The firm in charge, Arriva Rail North, has come under heavy criticism for its performance, and politicians - including Labour's Makerfield MP Yvonne Fovargue - and residents served by the line have called for the franchise to be removed.
Mr Johnson said the government was "developing contingency plans" for a replacement, while Mr Shapps said stripping the firm of its franchise was an option.
A final call on the controversial issue will have to be made soon.
Norman Smith says: What better way to demonstrate the government is taking action to improve transport in the North than by stripping Arriva of the contract and taking the line back into public ownership?
After all, the Tories have already taken back the struggling East Coast line, and it would probably be a popular move. However, it would mean the government taking responsibility for one of the most geographically challenging of franchises. Arriva also has a successful record running other rail franchises.
Perhaps investment, rather than the management, is the problem...
Time for a reshuffle
After Mr Johnson won his majority, the word from Westminster sources was to expect a big reshuffle of his cabinet come February.
His initial appointments when he took over in July 2019 seemed to be focused around rewarding Brexit backers and his own supporters from the Tory leadership contest.
But now he has five years in power, commentators believe his choices will show what direction he wants to take as prime minister.
So, who will be out and who will be in?
The only person we know for certain who will be out of a job - or his current one, at least - come 1 February is Brexit Secretary Steve Barclay, but that is because his department is being shut down.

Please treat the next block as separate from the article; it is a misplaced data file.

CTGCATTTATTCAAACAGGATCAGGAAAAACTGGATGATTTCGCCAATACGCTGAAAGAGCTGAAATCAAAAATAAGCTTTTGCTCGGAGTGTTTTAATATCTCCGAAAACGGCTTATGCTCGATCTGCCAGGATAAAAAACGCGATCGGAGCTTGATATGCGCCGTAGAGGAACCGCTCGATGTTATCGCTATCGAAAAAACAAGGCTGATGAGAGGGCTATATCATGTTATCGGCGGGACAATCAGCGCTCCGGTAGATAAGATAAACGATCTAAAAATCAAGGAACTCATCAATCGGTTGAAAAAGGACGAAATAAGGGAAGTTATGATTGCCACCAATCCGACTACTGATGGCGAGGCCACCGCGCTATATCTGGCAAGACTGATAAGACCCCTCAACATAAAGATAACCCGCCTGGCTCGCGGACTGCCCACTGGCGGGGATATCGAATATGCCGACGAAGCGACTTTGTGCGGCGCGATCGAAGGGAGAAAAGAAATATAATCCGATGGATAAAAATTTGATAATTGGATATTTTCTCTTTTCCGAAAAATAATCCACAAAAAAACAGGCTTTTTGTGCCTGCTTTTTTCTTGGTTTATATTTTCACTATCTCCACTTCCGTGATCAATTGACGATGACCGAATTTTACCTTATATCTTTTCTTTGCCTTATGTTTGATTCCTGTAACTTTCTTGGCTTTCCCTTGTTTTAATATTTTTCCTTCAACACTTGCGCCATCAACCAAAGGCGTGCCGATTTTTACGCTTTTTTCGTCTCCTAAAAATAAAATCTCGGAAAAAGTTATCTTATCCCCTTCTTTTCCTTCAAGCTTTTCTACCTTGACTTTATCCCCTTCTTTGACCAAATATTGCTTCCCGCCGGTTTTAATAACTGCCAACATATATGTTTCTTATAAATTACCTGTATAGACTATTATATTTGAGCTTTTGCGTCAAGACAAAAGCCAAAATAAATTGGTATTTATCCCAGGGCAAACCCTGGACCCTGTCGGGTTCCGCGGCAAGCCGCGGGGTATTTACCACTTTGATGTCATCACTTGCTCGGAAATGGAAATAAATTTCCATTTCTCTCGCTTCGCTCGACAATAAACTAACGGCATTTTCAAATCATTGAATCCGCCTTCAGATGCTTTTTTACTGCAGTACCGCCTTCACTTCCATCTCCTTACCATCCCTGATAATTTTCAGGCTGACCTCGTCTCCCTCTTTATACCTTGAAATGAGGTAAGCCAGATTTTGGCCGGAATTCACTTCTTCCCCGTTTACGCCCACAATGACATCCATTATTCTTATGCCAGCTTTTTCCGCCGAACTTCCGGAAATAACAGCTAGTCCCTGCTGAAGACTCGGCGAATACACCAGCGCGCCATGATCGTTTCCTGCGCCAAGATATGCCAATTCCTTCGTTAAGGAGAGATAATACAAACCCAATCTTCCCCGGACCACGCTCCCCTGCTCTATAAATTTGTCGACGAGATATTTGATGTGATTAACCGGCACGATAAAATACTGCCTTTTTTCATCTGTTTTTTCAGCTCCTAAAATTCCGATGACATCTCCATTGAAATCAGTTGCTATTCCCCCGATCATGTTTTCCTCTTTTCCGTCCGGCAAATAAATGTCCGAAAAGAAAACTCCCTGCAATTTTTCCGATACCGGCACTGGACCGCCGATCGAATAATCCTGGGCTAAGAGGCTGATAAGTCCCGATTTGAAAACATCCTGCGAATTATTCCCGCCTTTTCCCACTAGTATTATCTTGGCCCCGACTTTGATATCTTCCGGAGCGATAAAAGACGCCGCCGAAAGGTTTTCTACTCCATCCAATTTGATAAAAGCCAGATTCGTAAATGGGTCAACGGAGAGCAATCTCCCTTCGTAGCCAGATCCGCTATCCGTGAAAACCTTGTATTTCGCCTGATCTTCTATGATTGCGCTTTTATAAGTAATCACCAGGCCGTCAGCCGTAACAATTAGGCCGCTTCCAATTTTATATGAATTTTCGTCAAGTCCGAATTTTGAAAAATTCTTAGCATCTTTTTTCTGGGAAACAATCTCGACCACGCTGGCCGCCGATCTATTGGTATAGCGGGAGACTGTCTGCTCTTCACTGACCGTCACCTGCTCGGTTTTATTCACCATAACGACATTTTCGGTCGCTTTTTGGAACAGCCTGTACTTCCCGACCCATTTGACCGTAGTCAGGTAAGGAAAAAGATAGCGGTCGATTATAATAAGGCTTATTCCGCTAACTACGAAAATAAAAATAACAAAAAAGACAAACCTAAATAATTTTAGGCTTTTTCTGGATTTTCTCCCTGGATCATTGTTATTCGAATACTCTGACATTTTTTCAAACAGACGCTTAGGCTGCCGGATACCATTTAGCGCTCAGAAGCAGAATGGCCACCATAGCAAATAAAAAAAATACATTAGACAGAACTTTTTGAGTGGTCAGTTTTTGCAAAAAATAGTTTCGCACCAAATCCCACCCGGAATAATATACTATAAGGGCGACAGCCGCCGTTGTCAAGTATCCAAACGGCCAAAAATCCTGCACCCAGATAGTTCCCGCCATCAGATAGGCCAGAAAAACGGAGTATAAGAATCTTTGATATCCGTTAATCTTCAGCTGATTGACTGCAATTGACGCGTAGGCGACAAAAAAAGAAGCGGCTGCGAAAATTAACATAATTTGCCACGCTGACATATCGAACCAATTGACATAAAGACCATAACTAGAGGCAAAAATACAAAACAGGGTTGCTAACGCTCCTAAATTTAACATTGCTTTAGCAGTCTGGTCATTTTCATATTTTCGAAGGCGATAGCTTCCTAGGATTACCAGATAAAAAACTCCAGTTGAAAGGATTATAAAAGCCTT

The rest, for now, is speculation. But it is another big and defining decision for the PM to take.
Norman Smith says: Boris Johnson will probably never be more powerful than now. So what better time to carry out a sweeping cabinet cull? It could signal a post-Brexit fresh start. But cabinet reshuffles are rarely painless or easy.
Importantly, many of those deemed to be vulnerable are female ministers and it wouldn't be a great look for Mr Johnson to axe a clutch of women from his cabinet.
So maybe this could, in the end, actually prove a more cautious reshuffle.
The EU negotiations begin
Last but not least, Brexit... Mr Johnson based his whole election campaign on "getting Brexit done", but once the UK leaves the EU on 31 January, there is the small matter of negotiating a trade deal with the bloc to contend with.
The PM has said he's ready to get talks started the very next day, but he has also put a hard deadline on negotiations - the end of the year.
Mr Johnson has insisted he can get a deal done in 11 months. However, other parties involved, including the EU's negotiator Michel Barnier and Irish PM Leo Varadkar, have cast doubt on that timeline.
It's not just a question of timings, either. Mr Johnson also needs to decide on his game plan - what does he actually want to get out of an agreement with the EU?
There have been slightly mixed messages from the Treasury on just how close the UK wants to stay aligned with Brussels, but we should find out the real intentions in the coming days.
Norman Smith says: It's the Cake and Eat it strategy. The PM wants the freedom to diverge from EU rules where it suits Britain, while at the same time continuing to enjoy frictionless trade with the EU in other areas, like the automotive industry.
Not surprisingly, EU officials are not impressed.
Some in Downing Street think the best way round this is to come clean - to openly acknowledge that trade with the EU will become harder for some sectors. However, that, they argue, will be more than outweighed by the new freedoms won in the growth areas of the future, such as artificial intelligence and driverless cars.